He conceded that the recession-reduced utilization has led to some maintenance being delayed. But this is offset by new third-party opportunities as operators move to more subcontractors, which the airline acknowledged as becoming more of a competitive market. Flybe is aiming not to over-commit itself, but to provide “good quality and efficient service” and to focus on turn time. “If we complete a check in five days instead of seven, that can save wet-lease or charter costs for a critical-path operator,” said Strong.
Strong reports an established relationship with Bombardier after a learning curve during which Flybe became familiar with the OEM’s engineering drawings and procedures for handling spares or performing repairs. He said that new Dash 8 operators “need to get a grip on line and A checks, work planning and management of spares call-up.” It is also important “to communicate with crews about technology, understanding system characteristics, especially the -400, which has different fault-diagnosis procedures.” There is little commonality between Dash 8s and CRJs, but Strong said Bombardier has been working to provide single points of contact for operators.
Flybe is pleased with the CRJ, which has “good build quality, dispatch reliability and engine reliability.” Strong concedes that four aircraft is “probably the minimum” viable number of a single type.
Simplicity Is a Virtue
Flybe has also been enjoying improved ALF502 engine reliability from its 16 BAe 146s, he said. “Honeywell has provided good modifications; we are getting more time on the wing, and the aircraft is working more consistently.” With its own fleet and additional third-party maintenance, the airline has established a good relationship with BAE Systems. Strong said the 146-100/200/300 variants offer “reasonable commonality–engine power-by-the-hour is the same and most components are common.” Five Flybe 146s feature electronic flight-instrument systems, while the balance of the fleet uses analog equipment.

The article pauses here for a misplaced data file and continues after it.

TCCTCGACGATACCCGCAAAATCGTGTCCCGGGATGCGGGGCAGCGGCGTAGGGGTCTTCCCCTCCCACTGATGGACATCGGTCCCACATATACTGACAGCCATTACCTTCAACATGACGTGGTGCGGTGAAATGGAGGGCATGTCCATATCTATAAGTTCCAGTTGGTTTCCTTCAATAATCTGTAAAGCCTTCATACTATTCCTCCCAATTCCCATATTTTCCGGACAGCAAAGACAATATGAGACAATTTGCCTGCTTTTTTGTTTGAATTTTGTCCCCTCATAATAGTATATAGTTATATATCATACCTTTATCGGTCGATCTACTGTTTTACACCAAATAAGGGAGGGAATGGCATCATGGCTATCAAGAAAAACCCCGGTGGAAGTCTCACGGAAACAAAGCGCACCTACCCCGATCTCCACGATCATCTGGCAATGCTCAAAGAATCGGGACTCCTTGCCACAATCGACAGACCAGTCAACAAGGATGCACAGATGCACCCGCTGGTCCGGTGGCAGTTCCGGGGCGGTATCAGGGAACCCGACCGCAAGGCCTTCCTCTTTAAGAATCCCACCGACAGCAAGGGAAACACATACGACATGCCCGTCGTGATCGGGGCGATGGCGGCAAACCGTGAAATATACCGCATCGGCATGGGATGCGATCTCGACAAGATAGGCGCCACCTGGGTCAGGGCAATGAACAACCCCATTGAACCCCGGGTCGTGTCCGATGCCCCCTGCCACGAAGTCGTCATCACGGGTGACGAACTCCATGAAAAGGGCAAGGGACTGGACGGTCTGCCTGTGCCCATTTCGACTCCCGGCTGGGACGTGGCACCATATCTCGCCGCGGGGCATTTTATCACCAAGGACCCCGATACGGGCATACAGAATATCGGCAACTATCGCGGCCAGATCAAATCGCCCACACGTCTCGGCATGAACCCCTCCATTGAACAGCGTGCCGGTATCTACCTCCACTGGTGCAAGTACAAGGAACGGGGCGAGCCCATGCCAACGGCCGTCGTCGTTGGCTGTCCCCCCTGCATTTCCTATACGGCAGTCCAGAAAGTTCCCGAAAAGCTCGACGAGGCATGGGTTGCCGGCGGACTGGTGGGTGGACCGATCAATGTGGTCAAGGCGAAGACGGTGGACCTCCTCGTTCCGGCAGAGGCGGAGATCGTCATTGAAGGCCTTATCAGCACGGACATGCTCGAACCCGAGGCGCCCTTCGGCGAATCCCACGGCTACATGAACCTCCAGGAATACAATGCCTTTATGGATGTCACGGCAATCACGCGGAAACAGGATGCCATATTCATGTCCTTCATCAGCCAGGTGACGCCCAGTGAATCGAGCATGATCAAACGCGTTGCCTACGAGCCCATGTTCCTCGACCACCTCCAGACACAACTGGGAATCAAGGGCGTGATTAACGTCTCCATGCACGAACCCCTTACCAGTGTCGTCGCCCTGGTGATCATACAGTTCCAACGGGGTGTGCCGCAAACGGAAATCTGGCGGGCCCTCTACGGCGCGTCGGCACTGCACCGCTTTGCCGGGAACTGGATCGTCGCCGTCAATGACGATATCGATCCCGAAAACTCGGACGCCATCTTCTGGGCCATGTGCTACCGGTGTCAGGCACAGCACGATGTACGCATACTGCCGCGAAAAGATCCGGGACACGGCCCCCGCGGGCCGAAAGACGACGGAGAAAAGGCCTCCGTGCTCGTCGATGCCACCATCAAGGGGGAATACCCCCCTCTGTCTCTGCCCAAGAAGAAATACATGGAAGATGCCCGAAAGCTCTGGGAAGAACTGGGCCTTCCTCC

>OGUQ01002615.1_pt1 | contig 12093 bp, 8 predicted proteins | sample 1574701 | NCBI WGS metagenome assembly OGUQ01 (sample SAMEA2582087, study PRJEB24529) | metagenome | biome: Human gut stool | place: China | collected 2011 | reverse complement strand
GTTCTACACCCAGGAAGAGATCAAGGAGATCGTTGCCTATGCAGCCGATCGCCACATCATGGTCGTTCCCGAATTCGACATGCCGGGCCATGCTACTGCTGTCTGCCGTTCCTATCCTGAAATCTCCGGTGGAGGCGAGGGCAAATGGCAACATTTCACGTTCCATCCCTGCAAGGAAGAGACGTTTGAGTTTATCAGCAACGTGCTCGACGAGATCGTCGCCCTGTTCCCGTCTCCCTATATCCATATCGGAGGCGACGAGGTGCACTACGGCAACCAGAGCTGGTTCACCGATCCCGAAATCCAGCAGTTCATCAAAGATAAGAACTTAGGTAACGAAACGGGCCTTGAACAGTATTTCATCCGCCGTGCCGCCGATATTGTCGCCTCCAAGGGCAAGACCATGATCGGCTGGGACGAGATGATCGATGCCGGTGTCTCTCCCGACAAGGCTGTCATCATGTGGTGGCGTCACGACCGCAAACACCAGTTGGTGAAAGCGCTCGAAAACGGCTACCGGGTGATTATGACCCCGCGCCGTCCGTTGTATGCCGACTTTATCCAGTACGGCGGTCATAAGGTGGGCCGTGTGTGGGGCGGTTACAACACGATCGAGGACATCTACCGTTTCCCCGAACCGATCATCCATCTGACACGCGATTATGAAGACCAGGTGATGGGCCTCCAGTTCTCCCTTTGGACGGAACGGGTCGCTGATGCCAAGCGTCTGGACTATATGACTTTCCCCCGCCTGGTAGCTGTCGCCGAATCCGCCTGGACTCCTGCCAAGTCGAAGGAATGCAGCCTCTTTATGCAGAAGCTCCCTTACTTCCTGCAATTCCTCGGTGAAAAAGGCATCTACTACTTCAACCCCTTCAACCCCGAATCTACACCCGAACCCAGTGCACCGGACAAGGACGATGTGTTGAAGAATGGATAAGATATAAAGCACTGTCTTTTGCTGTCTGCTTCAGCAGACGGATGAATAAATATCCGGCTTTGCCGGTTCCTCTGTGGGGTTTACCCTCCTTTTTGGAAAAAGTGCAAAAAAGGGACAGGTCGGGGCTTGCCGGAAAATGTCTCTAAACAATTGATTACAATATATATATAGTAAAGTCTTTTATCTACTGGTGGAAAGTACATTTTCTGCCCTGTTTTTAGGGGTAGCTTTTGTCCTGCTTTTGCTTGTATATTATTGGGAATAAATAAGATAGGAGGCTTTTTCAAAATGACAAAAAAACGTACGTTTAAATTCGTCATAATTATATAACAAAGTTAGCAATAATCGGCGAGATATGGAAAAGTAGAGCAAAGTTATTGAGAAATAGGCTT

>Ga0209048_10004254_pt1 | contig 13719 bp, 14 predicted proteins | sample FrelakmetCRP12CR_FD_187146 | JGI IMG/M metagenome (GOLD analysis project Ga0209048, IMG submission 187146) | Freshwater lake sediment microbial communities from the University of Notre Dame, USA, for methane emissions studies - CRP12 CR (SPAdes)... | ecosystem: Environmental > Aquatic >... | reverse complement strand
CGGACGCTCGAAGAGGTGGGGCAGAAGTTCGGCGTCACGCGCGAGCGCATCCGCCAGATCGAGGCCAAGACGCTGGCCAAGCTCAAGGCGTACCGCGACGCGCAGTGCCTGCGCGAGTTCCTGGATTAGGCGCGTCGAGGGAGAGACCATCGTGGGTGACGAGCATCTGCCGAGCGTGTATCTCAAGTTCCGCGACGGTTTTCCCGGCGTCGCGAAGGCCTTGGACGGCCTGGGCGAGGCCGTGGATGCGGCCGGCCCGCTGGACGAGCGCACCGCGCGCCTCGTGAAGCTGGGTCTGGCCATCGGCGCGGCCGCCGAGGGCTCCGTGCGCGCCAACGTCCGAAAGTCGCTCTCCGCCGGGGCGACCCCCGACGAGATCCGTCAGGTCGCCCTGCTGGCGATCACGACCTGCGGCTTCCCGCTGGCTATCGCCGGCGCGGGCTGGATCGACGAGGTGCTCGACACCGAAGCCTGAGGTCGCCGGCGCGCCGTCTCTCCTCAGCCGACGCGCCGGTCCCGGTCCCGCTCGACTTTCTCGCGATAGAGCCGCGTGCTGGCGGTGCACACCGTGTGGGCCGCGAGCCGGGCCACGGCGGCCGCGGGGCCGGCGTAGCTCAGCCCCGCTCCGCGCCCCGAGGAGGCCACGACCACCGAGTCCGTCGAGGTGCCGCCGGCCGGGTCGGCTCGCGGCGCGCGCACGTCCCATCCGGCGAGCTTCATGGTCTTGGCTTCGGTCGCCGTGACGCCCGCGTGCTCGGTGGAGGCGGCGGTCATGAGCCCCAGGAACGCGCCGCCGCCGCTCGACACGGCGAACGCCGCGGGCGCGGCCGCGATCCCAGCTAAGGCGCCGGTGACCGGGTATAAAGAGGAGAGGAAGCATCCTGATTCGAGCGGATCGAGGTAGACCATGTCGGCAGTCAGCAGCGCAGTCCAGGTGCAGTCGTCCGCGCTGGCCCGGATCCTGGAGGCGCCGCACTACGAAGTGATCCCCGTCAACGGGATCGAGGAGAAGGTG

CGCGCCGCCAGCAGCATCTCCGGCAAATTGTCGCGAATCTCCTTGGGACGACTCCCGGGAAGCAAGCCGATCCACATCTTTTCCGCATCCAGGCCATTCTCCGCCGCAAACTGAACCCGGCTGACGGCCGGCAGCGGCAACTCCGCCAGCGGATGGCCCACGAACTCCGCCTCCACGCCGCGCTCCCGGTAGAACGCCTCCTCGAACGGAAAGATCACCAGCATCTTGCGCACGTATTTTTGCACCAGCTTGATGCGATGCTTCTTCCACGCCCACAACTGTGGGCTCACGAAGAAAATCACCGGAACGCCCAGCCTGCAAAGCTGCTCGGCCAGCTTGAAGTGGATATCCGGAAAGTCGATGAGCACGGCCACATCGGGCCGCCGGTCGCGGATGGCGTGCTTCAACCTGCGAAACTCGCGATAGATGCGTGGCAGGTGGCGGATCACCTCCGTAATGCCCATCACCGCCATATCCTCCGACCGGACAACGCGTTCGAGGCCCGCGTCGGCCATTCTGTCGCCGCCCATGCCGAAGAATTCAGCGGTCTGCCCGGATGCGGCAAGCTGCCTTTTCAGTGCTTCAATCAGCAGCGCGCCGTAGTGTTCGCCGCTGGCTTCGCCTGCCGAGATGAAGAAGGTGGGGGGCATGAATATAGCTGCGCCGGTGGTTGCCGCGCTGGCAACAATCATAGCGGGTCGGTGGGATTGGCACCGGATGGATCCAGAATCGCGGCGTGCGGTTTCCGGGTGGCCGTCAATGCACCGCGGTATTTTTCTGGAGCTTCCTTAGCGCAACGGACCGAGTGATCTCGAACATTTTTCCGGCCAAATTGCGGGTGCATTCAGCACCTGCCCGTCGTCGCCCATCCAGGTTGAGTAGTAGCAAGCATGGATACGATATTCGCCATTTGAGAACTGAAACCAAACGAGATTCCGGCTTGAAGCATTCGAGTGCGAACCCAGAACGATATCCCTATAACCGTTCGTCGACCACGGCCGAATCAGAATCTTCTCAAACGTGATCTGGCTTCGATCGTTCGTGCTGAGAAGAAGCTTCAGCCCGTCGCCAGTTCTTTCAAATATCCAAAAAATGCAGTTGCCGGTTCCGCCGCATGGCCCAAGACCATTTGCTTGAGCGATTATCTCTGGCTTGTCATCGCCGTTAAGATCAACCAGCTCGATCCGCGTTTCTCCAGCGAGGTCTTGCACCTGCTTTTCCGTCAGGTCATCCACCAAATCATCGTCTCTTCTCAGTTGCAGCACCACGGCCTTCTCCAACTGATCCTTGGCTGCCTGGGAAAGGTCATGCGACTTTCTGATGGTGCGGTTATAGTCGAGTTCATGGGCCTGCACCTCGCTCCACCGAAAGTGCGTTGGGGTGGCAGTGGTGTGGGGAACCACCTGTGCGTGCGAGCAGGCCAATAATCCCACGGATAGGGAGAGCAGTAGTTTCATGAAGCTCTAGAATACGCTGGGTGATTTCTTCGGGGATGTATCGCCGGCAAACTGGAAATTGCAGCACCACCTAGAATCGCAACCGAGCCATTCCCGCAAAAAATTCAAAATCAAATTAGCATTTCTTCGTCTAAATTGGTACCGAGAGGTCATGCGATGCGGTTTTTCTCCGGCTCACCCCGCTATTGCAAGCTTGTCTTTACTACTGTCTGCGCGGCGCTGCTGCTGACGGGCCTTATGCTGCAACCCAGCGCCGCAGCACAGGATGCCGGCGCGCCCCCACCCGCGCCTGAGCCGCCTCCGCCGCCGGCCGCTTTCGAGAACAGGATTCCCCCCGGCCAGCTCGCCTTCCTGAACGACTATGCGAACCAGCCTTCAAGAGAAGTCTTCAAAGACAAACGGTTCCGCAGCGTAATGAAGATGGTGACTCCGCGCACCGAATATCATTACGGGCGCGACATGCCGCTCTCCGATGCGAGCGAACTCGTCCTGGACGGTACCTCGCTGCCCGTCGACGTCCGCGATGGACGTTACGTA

What does Flybe look for in next-generation equipment? “It would be nice to have OEMs revert to ‘simplicity by design,’” said Wood. “Many faults are due to over-complexity. Simplicity and reliability are the requisites of regional operators looking [to provide] on-time performance and low ticket price.” He is pleased with some progress: “One area of avionics complexity that is laudable is in Category III operations–albeit autoland or head-up guidance systems. [The latter] is preferred because of the low cost and wide range of sensors that in the future might satisfy the landing requirement.”
Flybe managers identified several major challenges facing European regionals. Saxton sees both domestic and international issues: “In the UK the issue is the proliferation of low-cost operators, which draw passengers away from [our] Birmingham [hub]. It is becoming difficult to keep market share, but I don’t see Ryanair and EasyJet being here in a few years’ time. In Europe the challenge is competition from high-speed trains, but it is not so great an issue.”
Strategy director Naylor said Flybe must “continue our policy of building market share through delivering a quality, affordable product. The regionals face mutual challenges–congested airways, rising infrastructure costs and access to hub airports.” Maintenance of safe operations during market turbulence is of great concern to Wood, whether “the cause is air traffic control, pilot turnover or introduction of new aircraft. Safety of aircraft, passengers and crew remain top priority.”
Having negotiated treacherous recessionary rapids in the past two years, Flybe knows that it is not yet in calm water. The major review in the past year has allowed it to introduce many changes to improve efficiency, but as one senior director pointed out, ultimately the industry is at the mercy of fickle travelers. Asked about likely growth during 2002 and 2003, he replied cautiously: “I am not optimistic; I do not expect much growth, except at the expense of yield.”